Innovative research, novel therapies take center stage this week

May 20, 2006

"It's an exciting year, with a lot of good presentations andinteresting panel discussions," J. Brantley Thrasher, MD, chair ofAUA's Public Media Committee, told members of the media at abriefing here yesterday, and to illustrate his point, he guidedthem on a whirlwind summary of the highlights of the 101st AUAannual meeting.

"It's an exciting year, with a lot of good presentations and interesting panel discussions," J. Brantley Thrasher, MD, chair of AUA's Public Media Committee, told members of the media at a briefing here yesterday, and to illustrate his point, he guided them on a whirlwind summary of the highlights of the 101st AUA annual meeting.

Incontinence and overactive bladder
"A few years ago, we were talking about how the use of genetic engineering and stem cells was 5 to 7 years out - and it's here now," Dr. Thrasher said.

He was referring to promising research on the use of stem cells to regenerate tissues in treating a number of urologic indications, among them, incontinence. See Monday's Daily Meeting Report for more on this research.

In addition, therapies for incontinence that drew considerable attention last year will do so again this year in terms of outcomes. Key presentations include an evaluation of the long-term efficacy of botulinum toxin injections in treating overactive bladder and complications attached to the use of sling surgery for pelvic prolapse and stress incontinence in older women. Other studies will explore the prevalence of overactive bladder and lower urinary tract symptoms in specific populations of older men.

Lifestyle and urologic disease
How do your patients' decisions about their lifestyle influence the development of urologic disease? Presentations range from the effect of dietary habits and drinking on prostate cancer development to the effects of cigarette smoking on sexual dysfunction and development of bladder cancer, and how environmental pollutants in water may affect urologic health.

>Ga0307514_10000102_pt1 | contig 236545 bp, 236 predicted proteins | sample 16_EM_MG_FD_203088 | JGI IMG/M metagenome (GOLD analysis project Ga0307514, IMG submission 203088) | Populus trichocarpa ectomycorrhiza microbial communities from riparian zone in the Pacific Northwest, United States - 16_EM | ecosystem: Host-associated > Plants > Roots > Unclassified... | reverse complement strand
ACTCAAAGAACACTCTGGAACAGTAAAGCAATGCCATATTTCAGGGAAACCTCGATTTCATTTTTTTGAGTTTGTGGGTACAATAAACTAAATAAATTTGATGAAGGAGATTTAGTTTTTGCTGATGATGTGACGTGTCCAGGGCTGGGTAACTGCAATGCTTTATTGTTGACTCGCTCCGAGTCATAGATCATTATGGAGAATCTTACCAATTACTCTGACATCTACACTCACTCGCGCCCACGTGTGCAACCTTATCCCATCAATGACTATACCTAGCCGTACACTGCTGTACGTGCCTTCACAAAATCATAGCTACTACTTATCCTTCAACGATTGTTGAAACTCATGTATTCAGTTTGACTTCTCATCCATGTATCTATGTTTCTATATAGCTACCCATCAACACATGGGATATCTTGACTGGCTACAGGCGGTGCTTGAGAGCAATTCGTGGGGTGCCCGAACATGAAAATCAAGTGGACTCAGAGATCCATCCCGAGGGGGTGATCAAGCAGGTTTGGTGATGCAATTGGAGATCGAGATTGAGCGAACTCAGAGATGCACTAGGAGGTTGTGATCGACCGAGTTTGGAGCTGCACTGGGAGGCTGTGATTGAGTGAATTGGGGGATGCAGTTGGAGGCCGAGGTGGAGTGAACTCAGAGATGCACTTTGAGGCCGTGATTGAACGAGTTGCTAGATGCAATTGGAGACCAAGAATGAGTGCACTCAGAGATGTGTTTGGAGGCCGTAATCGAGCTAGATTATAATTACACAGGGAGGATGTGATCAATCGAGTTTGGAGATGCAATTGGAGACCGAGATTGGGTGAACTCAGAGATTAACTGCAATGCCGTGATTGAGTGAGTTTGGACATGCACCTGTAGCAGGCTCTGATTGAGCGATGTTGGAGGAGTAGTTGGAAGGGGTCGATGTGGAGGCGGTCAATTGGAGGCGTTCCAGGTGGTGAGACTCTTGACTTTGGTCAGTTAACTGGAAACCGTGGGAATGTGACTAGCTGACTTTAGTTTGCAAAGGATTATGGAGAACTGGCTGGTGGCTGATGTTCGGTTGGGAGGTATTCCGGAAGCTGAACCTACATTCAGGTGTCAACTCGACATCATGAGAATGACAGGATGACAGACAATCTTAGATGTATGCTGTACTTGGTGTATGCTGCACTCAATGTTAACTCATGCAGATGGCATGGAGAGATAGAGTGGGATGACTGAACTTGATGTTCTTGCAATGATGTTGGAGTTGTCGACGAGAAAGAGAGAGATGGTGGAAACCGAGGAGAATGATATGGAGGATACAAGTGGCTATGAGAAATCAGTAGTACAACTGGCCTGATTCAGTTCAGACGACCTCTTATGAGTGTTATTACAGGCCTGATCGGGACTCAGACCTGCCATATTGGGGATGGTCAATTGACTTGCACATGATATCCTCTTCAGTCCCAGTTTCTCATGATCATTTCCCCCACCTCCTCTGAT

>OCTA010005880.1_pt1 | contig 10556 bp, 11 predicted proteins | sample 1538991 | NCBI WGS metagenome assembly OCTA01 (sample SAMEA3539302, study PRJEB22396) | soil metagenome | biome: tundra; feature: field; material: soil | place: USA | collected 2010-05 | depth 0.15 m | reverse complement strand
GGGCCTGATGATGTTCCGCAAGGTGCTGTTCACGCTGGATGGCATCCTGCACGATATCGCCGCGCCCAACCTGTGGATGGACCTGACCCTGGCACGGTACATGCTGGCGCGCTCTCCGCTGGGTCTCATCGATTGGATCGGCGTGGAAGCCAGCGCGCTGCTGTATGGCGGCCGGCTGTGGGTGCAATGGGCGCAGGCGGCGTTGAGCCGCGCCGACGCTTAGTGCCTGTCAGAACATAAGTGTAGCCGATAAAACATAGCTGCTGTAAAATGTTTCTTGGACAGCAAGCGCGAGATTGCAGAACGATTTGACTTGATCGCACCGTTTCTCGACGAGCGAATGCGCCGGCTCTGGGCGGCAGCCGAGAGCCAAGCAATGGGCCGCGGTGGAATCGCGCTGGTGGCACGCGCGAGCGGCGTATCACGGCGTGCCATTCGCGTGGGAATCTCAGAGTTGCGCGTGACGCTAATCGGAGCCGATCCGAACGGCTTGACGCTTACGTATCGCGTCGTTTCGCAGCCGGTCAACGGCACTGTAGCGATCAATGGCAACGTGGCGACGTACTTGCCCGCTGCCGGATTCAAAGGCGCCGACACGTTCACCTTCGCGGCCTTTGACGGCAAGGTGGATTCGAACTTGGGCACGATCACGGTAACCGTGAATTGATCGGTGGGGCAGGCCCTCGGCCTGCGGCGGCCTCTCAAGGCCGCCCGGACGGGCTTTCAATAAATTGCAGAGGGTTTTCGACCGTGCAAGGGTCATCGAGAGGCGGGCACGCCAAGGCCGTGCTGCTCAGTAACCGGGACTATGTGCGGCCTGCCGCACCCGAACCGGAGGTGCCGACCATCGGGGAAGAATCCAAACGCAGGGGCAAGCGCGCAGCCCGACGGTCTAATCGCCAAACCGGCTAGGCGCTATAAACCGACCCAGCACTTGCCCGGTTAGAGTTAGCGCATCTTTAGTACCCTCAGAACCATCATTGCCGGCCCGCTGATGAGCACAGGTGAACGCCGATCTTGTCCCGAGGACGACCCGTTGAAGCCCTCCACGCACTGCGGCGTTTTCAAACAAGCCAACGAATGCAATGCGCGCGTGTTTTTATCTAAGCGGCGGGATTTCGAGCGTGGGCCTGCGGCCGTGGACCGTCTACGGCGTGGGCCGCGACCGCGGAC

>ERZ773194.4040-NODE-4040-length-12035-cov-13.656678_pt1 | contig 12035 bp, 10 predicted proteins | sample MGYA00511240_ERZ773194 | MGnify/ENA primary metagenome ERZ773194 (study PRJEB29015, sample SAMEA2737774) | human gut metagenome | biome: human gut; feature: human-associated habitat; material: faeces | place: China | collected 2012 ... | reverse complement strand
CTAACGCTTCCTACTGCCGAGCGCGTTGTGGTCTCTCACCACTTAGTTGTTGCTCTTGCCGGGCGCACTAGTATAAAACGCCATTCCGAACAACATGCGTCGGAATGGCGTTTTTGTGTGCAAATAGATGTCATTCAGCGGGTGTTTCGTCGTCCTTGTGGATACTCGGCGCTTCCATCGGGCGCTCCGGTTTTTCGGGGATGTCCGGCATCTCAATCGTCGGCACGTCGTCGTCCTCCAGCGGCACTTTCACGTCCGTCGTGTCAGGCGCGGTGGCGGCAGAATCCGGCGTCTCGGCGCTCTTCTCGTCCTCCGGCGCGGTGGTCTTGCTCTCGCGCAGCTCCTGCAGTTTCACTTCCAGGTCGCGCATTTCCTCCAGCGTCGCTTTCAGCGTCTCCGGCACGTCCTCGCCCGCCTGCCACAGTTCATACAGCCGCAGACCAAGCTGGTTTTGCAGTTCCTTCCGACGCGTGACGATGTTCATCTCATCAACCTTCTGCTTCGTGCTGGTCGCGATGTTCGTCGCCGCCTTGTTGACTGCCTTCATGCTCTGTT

Prostate cancer
The debate over watchful waiting versus immediate treatment with radical prostatectomy continues. A new study provides an argument for surgery in lowering cancer-related mortality. Prostatectomy also appears to offer excellent long-term cancer control, and the vast majority of biochemical recurrences occur within 10 years of surgery, research shows.

Positive surgical margins in prostatectomy patients are a slightly bigger problem in Europe than in North America, according to new data.

Surgeon experience, and more importantly, surgeon skill, are key factors in maintaining postoperative erectile function following radical prostatectomy, data suggest.

Long-term (16-year) outcomes for brachytherapy show interesting trends in the severity and persistency of side effects from this treatment approach.

Erectile dysfunction
Evidence continues to mount that ED is a predictor of cardiovascular disease. One study shows that ED is as important a risk factor for heart disease as smoking and a family history of myocardial infarction. Another group of researchers has found that ED is a sign of diffuse coronary and systemic atherosclerotic disease.

Does combining an alpha-blocker with a phosphodiesterase type-5 inhibitor improve both sexual dysfunction and lower urinary tract symptoms better than monotherapy? Look for researchers' answer in the Thursday edition of our Daily Meeting Report.

Tissue engineering has entered the realm of ED. Researchers have engineered corporal tissue from autologous cells and have attached the constructed corporal tissue in rabbits.

Whether treatment with PDE-5 inhibitors is a cause of nonarteritic anterior ischemic optic neuropathy has become a source of controversy. New data shed light on this current controversy.

Gene therapy may be a safe, effective approach to ED treatment, according to the authors of the first human gene trial for gene transfer therapy used to treat the condition.

BPH/LUTS
Results to date on the use of botulinum toxin (Botox) to treat BPH have been unconvincing, but new study results suggest that the treatment may be safe and effective.

Primary care physicians and urologists show some interesting differences in how they evaluate and treat BPH, according to data from a BPH registry.

Interstitial cystitis
Innovative research on the causes of interstitial cystitis assumes a prominent place in this year's program. What role do abusive and sexual relationships and nutritional choices play in the manifestation of IC in men and women? Does previous pelvic surgery predispose women to IC? Presentations will analyze the economics of treating IC and will examine the safety and efficacy of particular therapies (including hyperbaric oxygen) for it.

Kidney cancer

Are more people developing kidney cancer, or are diagnostic techniques catching more early-stage cases of the disease? Should small renal masses be treated immediately, or is surveillance the best medicine? How durable are the outcomes of cryotherapy in treating kidney cancer? Presenters will offer compelling answers to these questions and others, such as whether medications for controlling blood pressure protect some patients from developing renal masses and what effect transfusions during nephrectomies have on the immune system of patients.

Finally, welcome to the age of cybersurgery: Presenters will discuss their use of the Internet to enable expert surgeons to perform a nephrectomy with robotics at a site thousands of miles away.